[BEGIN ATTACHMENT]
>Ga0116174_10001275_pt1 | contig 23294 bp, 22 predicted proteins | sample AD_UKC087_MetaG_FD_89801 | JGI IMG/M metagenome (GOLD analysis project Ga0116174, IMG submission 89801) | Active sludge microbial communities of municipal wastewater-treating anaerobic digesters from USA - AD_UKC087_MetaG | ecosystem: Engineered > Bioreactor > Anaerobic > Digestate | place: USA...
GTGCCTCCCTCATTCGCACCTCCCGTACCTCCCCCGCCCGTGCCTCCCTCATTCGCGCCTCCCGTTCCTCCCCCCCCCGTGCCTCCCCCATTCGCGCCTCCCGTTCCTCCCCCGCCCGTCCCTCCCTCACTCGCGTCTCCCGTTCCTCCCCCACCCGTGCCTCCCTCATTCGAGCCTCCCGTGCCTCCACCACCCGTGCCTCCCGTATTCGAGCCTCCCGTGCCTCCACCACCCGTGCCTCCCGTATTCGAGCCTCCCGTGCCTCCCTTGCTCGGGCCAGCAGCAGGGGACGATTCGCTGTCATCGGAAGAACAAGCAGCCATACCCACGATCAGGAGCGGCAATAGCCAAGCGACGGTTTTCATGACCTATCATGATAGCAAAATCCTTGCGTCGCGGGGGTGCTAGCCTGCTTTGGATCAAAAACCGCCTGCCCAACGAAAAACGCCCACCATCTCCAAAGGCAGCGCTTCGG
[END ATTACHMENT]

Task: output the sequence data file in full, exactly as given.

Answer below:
>Ga0116174_10001275_pt1 | contig 23294 bp, 22 predicted proteins | sample AD_UKC087_MetaG_FD_89801 | JGI IMG/M metagenome (GOLD analysis project Ga0116174, IMG submission 89801) | Active sludge microbial communities of municipal wastewater-treating anaerobic digesters from USA - AD_UKC087_MetaG | ecosystem: Engineered > Bioreactor > Anaerobic > Digestate | place: USA...
GTGCCTCCCTCATTCGCACCTCCCGTACCTCCCCCGCCCGTGCCTCCCTCATTCGCGCCTCCCGTTCCTCCCCCCCCCGTGCCTCCCCCATTCGCGCCTCCCGTTCCTCCCCCGCCCGTCCCTCCCTCACTCGCGTCTCCCGTTCCTCCCCCACCCGTGCCTCCCTCATTCGAGCCTCCCGTGCCTCCACCACCCGTGCCTCCCGTATTCGAGCCTCCCGTGCCTCCACCACCCGTGCCTCCCGTATTCGAGCCTCCCGTGCCTCCCTTGCTCGGGCCAGCAGCAGGGGACGATTCGCTGTCATCGGAAGAACAAGCAGCCATACCCACGATCAGGAGCGGCAATAGCCAAGCGACGGTTTTCATGACCTATCATGATAGCAAAATCCTTGCGTCGCGGGGGTGCTAGCCTGCTTTGGATCAAAAACCGCCTGCCCAACGAAAAACGCCCACCATCTCCAAAGGCAGCGCTTCGG